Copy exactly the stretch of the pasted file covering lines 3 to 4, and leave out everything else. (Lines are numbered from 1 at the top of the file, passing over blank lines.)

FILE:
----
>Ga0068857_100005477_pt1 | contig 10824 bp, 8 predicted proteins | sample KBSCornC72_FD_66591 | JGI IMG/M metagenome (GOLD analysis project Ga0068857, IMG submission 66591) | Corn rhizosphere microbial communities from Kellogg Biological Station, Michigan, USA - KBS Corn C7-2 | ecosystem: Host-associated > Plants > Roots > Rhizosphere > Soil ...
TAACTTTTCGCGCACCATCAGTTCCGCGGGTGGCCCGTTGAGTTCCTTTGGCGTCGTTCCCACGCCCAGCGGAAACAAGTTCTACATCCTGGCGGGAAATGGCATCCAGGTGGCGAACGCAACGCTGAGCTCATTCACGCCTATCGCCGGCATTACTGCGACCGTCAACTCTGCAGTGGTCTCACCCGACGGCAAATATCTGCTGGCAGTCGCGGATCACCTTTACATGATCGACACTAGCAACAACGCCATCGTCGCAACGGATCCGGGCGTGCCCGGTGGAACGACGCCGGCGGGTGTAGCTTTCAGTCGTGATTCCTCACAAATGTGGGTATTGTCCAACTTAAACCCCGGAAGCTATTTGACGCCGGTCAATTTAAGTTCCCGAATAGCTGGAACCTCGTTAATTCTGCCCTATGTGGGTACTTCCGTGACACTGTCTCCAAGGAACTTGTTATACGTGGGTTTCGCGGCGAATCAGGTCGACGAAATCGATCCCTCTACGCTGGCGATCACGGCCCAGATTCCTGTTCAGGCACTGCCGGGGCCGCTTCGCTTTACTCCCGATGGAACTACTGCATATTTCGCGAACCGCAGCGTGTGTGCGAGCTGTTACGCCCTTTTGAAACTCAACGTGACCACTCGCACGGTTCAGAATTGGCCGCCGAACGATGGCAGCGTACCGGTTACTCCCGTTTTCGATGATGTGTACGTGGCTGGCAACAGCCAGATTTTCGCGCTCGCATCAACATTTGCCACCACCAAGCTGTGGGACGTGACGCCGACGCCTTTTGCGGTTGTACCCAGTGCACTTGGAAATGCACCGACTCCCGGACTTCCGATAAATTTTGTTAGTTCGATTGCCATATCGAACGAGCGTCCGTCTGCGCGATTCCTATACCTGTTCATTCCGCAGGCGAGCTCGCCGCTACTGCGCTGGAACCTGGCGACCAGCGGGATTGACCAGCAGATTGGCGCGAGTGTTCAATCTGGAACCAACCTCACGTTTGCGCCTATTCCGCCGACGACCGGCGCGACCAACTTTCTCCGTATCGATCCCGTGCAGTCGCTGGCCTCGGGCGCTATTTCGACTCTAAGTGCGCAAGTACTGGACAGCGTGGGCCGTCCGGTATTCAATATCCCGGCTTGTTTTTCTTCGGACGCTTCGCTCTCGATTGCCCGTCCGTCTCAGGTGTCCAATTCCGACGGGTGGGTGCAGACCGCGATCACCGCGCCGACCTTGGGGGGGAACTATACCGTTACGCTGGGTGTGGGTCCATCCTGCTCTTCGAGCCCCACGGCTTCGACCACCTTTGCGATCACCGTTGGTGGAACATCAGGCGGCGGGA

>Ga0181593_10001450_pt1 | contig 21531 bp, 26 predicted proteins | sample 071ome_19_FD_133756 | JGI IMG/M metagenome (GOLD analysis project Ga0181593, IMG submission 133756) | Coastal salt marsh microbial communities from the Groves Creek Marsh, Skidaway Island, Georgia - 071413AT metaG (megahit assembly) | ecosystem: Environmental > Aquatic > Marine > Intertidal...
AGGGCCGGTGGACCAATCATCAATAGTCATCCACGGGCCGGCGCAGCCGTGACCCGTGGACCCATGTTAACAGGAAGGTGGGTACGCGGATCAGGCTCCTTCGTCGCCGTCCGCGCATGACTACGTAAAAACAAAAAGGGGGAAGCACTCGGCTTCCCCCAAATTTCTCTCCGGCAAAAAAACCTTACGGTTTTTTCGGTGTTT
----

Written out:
>Ga0181593_10001450_pt1 | contig 21531 bp, 26 predicted proteins | sample 071ome_19_FD_133756 | JGI IMG/M metagenome (GOLD analysis project Ga0181593, IMG submission 133756) | Coastal salt marsh microbial communities from the Groves Creek Marsh, Skidaway Island, Georgia - 071413AT metaG (megahit assembly) | ecosystem: Environmental > Aquatic > Marine > Intertidal...
AGGGCCGGTGGACCAATCATCAATAGTCATCCACGGGCCGGCGCAGCCGTGACCCGTGGACCCATGTTAACAGGAAGGTGGGTACGCGGATCAGGCTCCTTCGTCGCCGTCCGCGCATGACTACGTAAAAACAAAAAGGGGGAAGCACTCGGCTTCCCCCAAATTTCTCTCCGGCAAAAAAACCTTACGGTTTTTTCGGTGTTT